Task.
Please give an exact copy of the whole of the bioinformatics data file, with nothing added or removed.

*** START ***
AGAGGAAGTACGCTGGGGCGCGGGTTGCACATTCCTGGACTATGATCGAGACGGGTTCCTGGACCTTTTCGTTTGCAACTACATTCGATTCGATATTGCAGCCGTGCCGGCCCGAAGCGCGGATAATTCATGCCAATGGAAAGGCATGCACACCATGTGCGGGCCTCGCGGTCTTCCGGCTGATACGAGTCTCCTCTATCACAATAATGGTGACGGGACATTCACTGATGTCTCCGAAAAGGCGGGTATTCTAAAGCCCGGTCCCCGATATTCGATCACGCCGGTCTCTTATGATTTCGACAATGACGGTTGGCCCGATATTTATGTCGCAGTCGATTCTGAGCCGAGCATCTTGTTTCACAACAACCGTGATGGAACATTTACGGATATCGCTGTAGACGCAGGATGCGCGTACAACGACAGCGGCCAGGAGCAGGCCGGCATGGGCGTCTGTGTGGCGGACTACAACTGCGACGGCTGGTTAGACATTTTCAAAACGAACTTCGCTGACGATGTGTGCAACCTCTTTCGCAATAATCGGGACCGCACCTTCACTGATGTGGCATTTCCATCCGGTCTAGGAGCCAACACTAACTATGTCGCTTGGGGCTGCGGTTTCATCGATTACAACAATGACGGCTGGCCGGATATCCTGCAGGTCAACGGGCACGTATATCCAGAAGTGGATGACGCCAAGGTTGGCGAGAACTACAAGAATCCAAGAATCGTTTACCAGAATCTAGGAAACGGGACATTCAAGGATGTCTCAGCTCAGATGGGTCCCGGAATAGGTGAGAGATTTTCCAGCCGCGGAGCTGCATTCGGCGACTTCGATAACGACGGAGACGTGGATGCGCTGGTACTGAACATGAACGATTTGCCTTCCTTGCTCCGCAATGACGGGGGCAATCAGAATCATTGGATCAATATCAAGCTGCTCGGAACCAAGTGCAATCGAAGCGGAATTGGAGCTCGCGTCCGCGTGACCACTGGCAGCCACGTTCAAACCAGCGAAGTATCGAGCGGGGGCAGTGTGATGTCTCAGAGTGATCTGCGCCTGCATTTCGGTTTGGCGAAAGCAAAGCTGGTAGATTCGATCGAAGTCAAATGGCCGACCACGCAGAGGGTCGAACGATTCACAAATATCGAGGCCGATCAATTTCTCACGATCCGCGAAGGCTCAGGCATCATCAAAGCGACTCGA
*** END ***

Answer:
AGAGGAAGTACGCTGGGGCGCGGGTTGCACATTCCTGGACTATGATCGAGACGGGTTCCTGGACCTTTTCGTTTGCAACTACATTCGATTCGATATTGCAGCCGTGCCGGCCCGAAGCGCGGATAATTCATGCCAATGGAAAGGCATGCACACCATGTGCGGGCCTCGCGGTCTTCCGGCTGATACGAGTCTCCTCTATCACAATAATGGTGACGGGACATTCACTGATGTCTCCGAAAAGGCGGGTATTCTAAAGCCCGGTCCCCGATATTCGATCACGCCGGTCTCTTATGATTTCGACAATGACGGTTGGCCCGATATTTATGTCGCAGTCGATTCTGAGCCGAGCATCTTGTTTCACAACAACCGTGATGGAACATTTACGGATATCGCTGTAGACGCAGGATGCGCGTACAACGACAGCGGCCAGGAGCAGGCCGGCATGGGCGTCTGTGTGGCGGACTACAACTGCGACGGCTGGTTAGACATTTTCAAAACGAACTTCGCTGACGATGTGTGCAACCTCTTTCGCAATAATCGGGACCGCACCTTCACTGATGTGGCATTTCCATCCGGTCTAGGAGCCAACACTAACTATGTCGCTTGGGGCTGCGGTTTCATCGATTACAACAATGACGGCTGGCCGGATATCCTGCAGGTCAACGGGCACGTATATCCAGAAGTGGATGACGCCAAGGTTGGCGAGAACTACAAGAATCCAAGAATCGTTTACCAGAATCTAGGAAACGGGACATTCAAGGATGTCTCAGCTCAGATGGGTCCCGGAATAGGTGAGAGATTTTCCAGCCGCGGAGCTGCATTCGGCGACTTCGATAACGACGGAGACGTGGATGCGCTGGTACTGAACATGAACGATTTGCCTTCCTTGCTCCGCAATGACGGGGGCAATCAGAATCATTGGATCAATATCAAGCTGCTCGGAACCAAGTGCAATCGAAGCGGAATTGGAGCTCGCGTCCGCGTGACCACTGGCAGCCACGTTCAAACCAGCGAAGTATCGAGCGGGGGCAGTGTGATGTCTCAGAGTGATCTGCGCCTGCATTTCGGTTTGGCGAAAGCAAAGCTGGTAGATTCGATCGAAGTCAAATGGCCGACCACGCAGAGGGTCGAACGATTCACAAATATCGAGGCCGATCAATTTCTCACGATCCGCGAAGGCTCAGGCATCATCAAAGCGACTCGA